It's now illegal in New Jersey to retaliate against employees for talking about their salaries or those of others in the company if related to litigation.
A law signed by Gov. Chris Christie on Aug. 29 makes it a violation of the state Law Against Discrimination for an employer to retaliate against a worker who discloses information regarding job titles, occupational categories and compensation rates of other employees if the information disclosed is to be used in any legal action alleging discriminatory treatment in pay, benefits or bonuses.
The bill is meant to protect workers who engage in good-faith attempts to find out if they are being discriminated against when it comes to pay.
"It's another way of making sure employers, who otherwise might be inclined to engage in pay discrimination, be unable to do so, or at least make them more unable to do so," says Kevin Costello, a member of the New Jersey Association for Justice, which lobbied for passage of the bill.
The amendment to the LAD protects employees who divulge pay and benefit information when asked to by anyone who has a good-faith belief that they are subject to pay discrimination, but does not protect those who merely want to find out what other employees are paid and what benefits they receive, say Costello, of Costello & Mains in Mount Laurel.
Employers are still able to base pay decisions on merit, he says.
The Legislature passed the bill, A-2648, going along with changes Christie recommended in a conditional veto last Sept. 24.
Under the vetoed version, discussing pay, benefits and job responsibilities would have been a protected act under the state's Conscientious Employee Protection Act.
"Because workplace discrimination claims in New Jersey are brought under LAD, this amendment of CEPA is inconsistent with the original intent of that law, and is more consistent with the underlying goals of LAD," Christie said.
The Assembly went along with Christie's recommendation in a 63-11 vote on June 20, and the Senate followed suit in a 34-1 vote on Aug. 19.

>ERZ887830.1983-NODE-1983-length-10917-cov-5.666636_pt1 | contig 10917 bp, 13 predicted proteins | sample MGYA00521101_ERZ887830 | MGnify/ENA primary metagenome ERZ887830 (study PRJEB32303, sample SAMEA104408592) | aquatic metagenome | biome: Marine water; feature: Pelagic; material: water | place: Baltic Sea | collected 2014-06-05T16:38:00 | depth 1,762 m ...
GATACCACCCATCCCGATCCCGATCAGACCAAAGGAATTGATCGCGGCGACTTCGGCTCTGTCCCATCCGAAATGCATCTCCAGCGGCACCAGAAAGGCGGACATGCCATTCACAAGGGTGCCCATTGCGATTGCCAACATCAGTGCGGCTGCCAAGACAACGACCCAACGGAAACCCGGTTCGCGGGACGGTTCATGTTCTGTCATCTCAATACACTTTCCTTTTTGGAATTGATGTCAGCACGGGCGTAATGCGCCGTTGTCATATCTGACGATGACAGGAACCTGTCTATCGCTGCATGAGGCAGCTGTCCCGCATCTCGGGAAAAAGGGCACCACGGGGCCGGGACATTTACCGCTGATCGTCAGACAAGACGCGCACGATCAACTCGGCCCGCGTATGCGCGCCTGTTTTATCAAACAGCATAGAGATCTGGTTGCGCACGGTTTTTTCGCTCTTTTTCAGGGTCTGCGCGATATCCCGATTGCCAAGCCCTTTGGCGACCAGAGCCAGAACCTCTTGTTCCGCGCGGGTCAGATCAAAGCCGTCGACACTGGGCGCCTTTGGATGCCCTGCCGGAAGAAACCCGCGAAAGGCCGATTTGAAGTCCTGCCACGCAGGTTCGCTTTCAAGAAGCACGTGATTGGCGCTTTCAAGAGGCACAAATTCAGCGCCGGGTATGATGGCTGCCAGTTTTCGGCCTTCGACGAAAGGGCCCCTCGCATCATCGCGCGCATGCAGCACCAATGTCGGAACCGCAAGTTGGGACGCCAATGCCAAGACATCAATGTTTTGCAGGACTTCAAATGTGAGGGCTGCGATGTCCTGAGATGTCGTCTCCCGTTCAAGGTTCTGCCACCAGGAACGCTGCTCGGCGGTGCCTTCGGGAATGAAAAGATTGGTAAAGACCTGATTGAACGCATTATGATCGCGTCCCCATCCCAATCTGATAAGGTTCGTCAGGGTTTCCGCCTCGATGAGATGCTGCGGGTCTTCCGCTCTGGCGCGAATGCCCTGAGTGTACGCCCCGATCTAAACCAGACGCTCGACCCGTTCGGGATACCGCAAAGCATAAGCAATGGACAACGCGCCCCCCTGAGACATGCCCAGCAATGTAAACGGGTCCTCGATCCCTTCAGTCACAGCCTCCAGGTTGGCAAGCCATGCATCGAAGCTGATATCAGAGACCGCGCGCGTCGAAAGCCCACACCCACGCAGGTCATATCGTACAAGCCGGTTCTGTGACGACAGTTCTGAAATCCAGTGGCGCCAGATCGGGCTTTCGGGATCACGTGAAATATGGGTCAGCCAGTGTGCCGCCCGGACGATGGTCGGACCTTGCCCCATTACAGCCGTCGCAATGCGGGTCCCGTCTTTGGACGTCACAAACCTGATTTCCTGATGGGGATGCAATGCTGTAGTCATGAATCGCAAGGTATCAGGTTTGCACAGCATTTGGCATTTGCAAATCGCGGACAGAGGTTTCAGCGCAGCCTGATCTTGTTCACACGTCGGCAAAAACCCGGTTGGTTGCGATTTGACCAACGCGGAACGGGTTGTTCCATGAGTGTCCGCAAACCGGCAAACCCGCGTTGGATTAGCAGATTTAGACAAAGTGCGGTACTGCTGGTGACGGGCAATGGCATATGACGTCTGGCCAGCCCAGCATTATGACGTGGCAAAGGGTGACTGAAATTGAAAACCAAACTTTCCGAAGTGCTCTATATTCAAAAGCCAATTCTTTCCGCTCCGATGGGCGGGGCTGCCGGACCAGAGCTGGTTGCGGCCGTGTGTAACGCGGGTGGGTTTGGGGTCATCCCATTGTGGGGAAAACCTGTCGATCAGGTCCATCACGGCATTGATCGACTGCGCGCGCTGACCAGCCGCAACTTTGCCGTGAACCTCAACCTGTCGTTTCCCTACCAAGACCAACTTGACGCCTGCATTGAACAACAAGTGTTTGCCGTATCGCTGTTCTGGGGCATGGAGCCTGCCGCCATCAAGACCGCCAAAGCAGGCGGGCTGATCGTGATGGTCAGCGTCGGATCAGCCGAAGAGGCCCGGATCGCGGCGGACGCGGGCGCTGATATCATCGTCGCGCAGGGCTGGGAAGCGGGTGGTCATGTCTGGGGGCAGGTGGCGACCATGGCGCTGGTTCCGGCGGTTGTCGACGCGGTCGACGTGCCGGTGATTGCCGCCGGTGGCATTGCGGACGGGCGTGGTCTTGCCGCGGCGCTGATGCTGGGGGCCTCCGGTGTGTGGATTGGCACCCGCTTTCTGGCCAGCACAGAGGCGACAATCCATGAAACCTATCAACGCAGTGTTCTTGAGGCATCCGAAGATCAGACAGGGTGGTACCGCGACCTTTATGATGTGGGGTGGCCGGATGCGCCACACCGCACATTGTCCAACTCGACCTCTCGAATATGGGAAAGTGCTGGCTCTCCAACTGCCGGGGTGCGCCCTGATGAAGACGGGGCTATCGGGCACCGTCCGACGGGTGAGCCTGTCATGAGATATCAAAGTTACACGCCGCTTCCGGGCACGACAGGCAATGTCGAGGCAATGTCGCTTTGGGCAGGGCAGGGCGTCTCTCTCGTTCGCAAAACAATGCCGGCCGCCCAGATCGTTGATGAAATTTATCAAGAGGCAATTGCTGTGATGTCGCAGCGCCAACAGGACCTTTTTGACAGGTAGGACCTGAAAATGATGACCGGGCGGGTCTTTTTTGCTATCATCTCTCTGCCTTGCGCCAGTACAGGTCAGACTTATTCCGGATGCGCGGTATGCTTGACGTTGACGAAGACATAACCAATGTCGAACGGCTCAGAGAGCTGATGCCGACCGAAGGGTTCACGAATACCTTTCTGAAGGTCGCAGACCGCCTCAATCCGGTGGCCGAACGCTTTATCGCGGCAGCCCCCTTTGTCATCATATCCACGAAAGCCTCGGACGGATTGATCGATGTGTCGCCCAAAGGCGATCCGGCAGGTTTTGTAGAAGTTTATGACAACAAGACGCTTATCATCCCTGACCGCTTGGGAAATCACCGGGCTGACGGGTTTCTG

"There are places where employees can be terminated for just talking about their pay," said one of the sponsors, Assemblywoman Pamela Lampitt, D-Camden, during hearings last year.
Republican opponents sided with the New Jersey Business and Industry Association and the New Jersey Chamber of Commerce, who opposed the package as a whole because, they argued, the bills would increase administrative costs at a time when employers are struggling to regain their footing after the recession.
A-2648 was part of a four-bill package passed by the Legislature in an effort to eliminate gender-based pay inequities.
Christie has signed A-2647, which requires employees to post in a prominent place information about state and federal employee rights.
He vetoed A-2649, which would have required employers doing business with the state to report to the Department of Labor information regarding the gender, race, job title, pay rates and benefits packages offered to each worker.
He conditionally vetoed the fourth bill, A-2650, which would bring New Jersey into line with the federal Lilly Ledbetter Fair Pay Act of 2009. It says that an act of illegal discrimination occurs each time an employee is paid an unfair amount. In effect, that means it restarts the applicable statute of limitations whenever an act of discriminatory compensation occurs.
The federal law came in response to the U.S. Supreme Court's ruling, in Ledbetter v. Goodyear Tire and Rubber, 550 U.S. 618 (2007), that all discriminatory paychecks are consequences of the original discriminatory check.
The New Jersey Supreme Court took a different tack in Alexander v. Seton Hall University, 204 N.J. 219 (2010), finding each discriminatory paycheck is an act of discrimination in itself.
The Legislature has not yet acted on his recommendation that limits be placed on the amount of back pay that could be awarded under the act.